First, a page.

Gabapentin is an anticonvulsant. It helps prevent certain types of seizures in people who have epilepsy. It’s not a cure for epilepsy — the drug will only work to control your seizures as long as you keep taking it.
Gabapentin is fairly safe when you use it correctly. It does come with some possible side effects, though. People who misuse this drug are also at risk of additional side effects.
The more common side effects of gabapentin may include the following:
Gabapentin may also cause some serious side effects. These side effects are uncommon. But they may be more common in people who have psychiatric disorders. They include:
- respiratory depression
- aggressiveness, or anger
- anxiousness or restlessness
- anxiety that’s new or worse
- depression that’s new or worse
- irritability that’s new or worse
- panic attacks
- suicidal thoughts or behavior
- insomnia (trouble sleeping)
Call your doctor right away if you have any of these symptoms.
- skin rash
- difficulty breathing
- gland swelling that does not go away
- swelling of your face, lip, throat, or tongue
- yellowing of your skin or the whites of your eyes
- unusual bruising or bleeding
- severe tiredness or weakness
- unexpected muscle pain
Call your doctor right away if you have any of these symptoms. If you think your symptoms are life threatening, call 911.
Gabapentin doesn’t produce the same effects as medications that are often misused, like benzodiazepines and opiates. Still, misuse of gabapentin
These effects occurred only in people who used high doses of gabapentin for an extended period to treat illnesses for which the drug isn’t approved.
Of the people who’ve misused the drug, most had a history of substance misuse or used gabapentin to help with withdrawal symptoms from other substances.
Talk with your doctor if you have a history of drug addiction or misuse. This information can help your doctor decide whether any risk of misuse outweighs the potential benefit of using gabapentin.
Talk with your doctor about
- Ask your doctor for advice on diet and exercise to help maintain a moderate weight if you’re concerned about possible weight gain from gabapentin.
- Don’t drive or operate heavy machinery until you can function normally while taking gabapentin.
- Talk with your pharmacist about over-the-counter medications that can help relieve some of the more common digestive system side effects.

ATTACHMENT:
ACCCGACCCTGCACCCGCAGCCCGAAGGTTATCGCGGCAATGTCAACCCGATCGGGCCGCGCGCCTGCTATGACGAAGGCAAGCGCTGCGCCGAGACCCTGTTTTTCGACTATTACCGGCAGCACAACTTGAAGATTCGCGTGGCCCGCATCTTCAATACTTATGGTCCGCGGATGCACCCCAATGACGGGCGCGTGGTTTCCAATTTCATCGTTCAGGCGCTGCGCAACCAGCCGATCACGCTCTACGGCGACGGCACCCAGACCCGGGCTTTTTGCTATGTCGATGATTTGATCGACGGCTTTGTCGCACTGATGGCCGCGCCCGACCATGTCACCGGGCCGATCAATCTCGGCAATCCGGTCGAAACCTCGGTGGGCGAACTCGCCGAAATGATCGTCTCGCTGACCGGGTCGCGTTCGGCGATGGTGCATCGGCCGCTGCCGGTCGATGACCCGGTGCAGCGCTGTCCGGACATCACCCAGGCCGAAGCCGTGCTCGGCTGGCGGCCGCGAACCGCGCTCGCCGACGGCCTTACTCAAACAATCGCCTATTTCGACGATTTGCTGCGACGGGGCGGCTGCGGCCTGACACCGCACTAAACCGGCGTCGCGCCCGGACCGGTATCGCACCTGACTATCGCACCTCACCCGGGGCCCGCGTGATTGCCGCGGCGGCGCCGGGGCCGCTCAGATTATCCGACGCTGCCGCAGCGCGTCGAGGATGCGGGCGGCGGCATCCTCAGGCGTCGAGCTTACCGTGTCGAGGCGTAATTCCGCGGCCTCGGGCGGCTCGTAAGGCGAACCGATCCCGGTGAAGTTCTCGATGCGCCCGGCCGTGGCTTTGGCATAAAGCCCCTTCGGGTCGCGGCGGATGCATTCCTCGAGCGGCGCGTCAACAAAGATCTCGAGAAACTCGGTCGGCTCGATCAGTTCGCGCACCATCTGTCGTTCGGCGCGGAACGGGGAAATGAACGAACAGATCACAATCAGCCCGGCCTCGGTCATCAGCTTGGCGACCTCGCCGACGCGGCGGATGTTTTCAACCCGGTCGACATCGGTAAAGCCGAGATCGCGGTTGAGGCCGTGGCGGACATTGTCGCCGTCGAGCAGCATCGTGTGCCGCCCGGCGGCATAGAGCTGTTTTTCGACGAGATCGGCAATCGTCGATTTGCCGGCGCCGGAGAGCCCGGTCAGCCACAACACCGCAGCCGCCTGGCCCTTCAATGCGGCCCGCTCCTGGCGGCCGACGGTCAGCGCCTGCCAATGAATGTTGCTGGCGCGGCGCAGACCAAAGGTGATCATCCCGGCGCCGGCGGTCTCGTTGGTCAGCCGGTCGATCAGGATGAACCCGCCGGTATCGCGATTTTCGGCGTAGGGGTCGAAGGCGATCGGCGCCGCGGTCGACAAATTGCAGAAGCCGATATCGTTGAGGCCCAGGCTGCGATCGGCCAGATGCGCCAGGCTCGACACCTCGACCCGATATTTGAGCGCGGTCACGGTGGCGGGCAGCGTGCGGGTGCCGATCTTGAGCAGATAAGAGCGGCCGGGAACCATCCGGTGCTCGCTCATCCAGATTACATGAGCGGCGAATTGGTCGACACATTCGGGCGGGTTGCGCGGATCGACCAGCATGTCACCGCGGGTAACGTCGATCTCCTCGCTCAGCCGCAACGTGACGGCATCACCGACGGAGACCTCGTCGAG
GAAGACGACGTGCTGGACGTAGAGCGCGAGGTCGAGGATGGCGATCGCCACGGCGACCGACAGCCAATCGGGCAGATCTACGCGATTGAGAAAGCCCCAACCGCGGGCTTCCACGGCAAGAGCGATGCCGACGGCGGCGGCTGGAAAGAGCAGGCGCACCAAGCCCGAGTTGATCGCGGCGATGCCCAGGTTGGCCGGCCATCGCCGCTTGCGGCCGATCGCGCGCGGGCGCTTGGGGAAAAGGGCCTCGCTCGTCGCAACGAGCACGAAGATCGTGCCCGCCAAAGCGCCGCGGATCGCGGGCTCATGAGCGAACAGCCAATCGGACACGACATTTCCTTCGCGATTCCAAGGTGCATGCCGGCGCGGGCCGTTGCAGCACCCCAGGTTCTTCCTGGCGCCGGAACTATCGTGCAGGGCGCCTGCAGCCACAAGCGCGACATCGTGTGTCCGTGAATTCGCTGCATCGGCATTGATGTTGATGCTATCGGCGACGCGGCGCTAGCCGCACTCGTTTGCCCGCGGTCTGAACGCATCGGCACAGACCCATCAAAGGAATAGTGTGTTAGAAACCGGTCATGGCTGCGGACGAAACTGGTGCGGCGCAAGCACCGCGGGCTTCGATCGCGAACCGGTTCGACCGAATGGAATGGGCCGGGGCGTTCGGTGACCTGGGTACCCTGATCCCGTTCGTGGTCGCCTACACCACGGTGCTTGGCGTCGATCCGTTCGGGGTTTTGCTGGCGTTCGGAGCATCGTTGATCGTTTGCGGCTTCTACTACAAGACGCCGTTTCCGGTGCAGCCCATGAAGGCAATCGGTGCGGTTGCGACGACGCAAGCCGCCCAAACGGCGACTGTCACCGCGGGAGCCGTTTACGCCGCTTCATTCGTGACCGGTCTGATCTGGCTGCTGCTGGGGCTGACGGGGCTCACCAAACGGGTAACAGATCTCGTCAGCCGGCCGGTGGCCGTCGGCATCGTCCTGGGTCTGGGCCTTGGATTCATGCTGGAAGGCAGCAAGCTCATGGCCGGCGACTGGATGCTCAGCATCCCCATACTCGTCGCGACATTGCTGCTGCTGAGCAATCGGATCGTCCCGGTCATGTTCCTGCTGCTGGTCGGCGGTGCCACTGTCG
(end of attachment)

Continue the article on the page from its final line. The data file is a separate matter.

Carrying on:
Gabapentin side effects may make you want to stop taking the drug. But don’t stop taking it without first talking with your doctor.
Stopping gabapentin suddenly can cause serious problems, like withdrawal symptoms or the return of seizures. Your doctor will help you stop taking the drug safely.
When using gabapentin, there’s the potential for negative side effects when it
- losartan, a medication used to treat high blood pressure
- ethacrynic acid (Edecrin), a diuretic medication used to treat fluid retention (edema)
- phenytoin (Dilantin), a medication used to treat certain types of seizures
- mefloquine, a medication that
may be usedfor the treatment or prevention of malaria
- magnesium oxide, a supplement commonly used to treat chronic constipation
Interactions may include dizziness or lightheadedness. Some interactions may be more serious.
What is the most common side effect of gabapentin?
The most common side effects of gabapentin use are dizziness and drowsiness.
Is gabapentin a high risk medication?
It’s becoming more common for gabapentin to be misused for its psychoactive effects. Its overdose death risk is lower than that of opioids, but it’s not risk-free.
How long can you take gabapentin for nerve pain?
The safety and efficacy of gabapentin have not been examined for treatment periods longer than 5 months.
The use of gabapentin, even when used correctly, may cause some side effects. Usually, the side effects are minor and tolerable. But, sometimes, they may be more serious.
Speak with your doctor if you notice these side effects when taking gabapentin.